• Signs, symptoms, and red flags of disc herniations as above.

  • Non-operative interventions are the first line of treatment for lower back pain – minimal bed rest and activity modification is recommended best practice in the modern day.

  • A detailed patient interview and physical assessment by a physiotherapist should be sufficient to diagnose a disc herniation.

  • Don’t rush for imaging, they don’t always show where you pain is coming from – disc herniations are present in MRI and CT imaging in many asymptomatic patients.

  • Surgery may be indicated in the presence of “red flags” or failure of conservative treatment, however, surgical and conservative treatments show similar improvements in mid-term and long-term follow ups.


References

1. Al Qaraghli MI, De Jesus O. Lumbar Disc Herniation. [Updated 2022 Aug 22]. In: StatPearls [Internet]. Treasure Island (FL): StatPearls Publishing; 2022 Jan-. Available from: https://www.ncbi.nlm.nih.gov/books/NBK560878/

2. 3.3 Lumbar spine surgery hospital admissions 18 years and over Context. (n.d.). Retrieved November 23, 2022, from https://www.safetyandquality.gov.au/sites/default/files/migrated/SAQ201_04_Chapter3_v6_FILM_tagged_merged_3-3.pdf

3. Back pain – disc problems. (2012). Vic.gov.au. https://www.betterhealth.vic.gov.au/health/ConditionsAndTreatments/back-pain-disc-problems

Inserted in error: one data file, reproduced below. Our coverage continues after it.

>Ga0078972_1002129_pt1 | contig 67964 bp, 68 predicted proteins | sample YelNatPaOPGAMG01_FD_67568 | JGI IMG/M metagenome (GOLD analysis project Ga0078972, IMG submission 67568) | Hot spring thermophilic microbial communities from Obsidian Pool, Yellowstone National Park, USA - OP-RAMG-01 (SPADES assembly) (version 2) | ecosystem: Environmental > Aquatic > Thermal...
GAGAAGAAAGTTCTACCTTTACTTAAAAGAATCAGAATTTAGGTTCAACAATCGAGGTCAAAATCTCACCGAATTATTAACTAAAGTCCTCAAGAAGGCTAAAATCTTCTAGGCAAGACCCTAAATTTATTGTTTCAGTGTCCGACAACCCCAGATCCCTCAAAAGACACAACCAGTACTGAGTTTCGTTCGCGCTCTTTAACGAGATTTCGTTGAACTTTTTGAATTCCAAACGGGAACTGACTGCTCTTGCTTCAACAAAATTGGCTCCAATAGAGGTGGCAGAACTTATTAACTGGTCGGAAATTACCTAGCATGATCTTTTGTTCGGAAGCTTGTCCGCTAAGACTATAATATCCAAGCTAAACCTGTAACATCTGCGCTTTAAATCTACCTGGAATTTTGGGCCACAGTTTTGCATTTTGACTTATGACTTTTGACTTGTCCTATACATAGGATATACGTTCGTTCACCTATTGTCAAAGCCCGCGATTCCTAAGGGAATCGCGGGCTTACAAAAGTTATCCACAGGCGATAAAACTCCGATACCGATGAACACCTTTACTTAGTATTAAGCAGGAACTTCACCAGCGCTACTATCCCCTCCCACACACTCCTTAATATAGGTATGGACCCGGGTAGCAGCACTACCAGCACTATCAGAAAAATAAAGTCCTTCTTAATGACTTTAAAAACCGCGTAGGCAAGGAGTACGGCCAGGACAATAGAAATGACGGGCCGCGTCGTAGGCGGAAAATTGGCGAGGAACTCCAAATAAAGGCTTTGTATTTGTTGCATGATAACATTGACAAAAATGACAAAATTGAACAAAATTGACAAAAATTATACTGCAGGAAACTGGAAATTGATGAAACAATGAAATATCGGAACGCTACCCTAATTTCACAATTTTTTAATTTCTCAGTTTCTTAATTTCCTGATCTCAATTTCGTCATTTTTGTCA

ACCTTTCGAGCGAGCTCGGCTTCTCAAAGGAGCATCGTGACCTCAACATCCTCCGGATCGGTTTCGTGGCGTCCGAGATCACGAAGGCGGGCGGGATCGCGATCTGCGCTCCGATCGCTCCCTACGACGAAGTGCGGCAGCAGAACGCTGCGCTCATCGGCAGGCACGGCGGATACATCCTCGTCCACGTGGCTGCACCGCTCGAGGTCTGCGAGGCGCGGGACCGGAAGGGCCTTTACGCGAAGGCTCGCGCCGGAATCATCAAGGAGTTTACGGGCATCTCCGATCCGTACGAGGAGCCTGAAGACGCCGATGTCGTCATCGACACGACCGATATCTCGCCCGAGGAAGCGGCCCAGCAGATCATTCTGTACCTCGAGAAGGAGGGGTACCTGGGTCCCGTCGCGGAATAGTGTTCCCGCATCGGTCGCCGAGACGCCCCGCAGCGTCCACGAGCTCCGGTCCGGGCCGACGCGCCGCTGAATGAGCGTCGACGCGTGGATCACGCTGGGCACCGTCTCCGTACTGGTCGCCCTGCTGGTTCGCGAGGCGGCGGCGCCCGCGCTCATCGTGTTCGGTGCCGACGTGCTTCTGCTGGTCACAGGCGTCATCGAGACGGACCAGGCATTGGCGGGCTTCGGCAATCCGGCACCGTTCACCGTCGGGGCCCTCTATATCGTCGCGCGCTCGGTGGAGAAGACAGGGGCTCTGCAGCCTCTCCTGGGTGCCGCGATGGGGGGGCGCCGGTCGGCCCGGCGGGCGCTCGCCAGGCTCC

4. Lachman, D. (2015). Analysis of the clinical picture in patients with osteoarthritis of the spine depending on the type and severity of lesions on magnetic resonance imaging. Reumatologia/Rheumatology, 4, 186–191. https://doi.org/10.5114/reum.2015.53995

5. Dydyk AM, Ngnitewe Massa R, Mesfin FB. Disc Herniation. In: StatPearls. StatPearls Publishing, Treasure Island (FL); 2022. PMID: 28722852.

6. Yoon, W. W., & Koch, J. (2021). Herniated discs: when is surgery necessary? EFORT Open Reviews, 6(6), 526–530. https://doi.org/10.1302/2058-5241.6.210020

7. Hall, A. M., Aubrey-Bassler, K., Thorne, B., & Maher, C. G. (2021). Do not routinely offer imaging for uncomplicated low back pain. BMJ, n291. https://doi.org/10.1136/bmj.n291

8. Gugliotta, M., da Costa, B. R., Dabis, E., Theiler, R., Jüni, P., Reichenbach, S., Landolt, H., & Hasler, P. (2016). Surgical versus conservative treatment for lumbar disc herniation: a prospective cohort study. BMJ Open, 6(12), e012938. https://doi.org/10.1136/bmjopen-2016-012938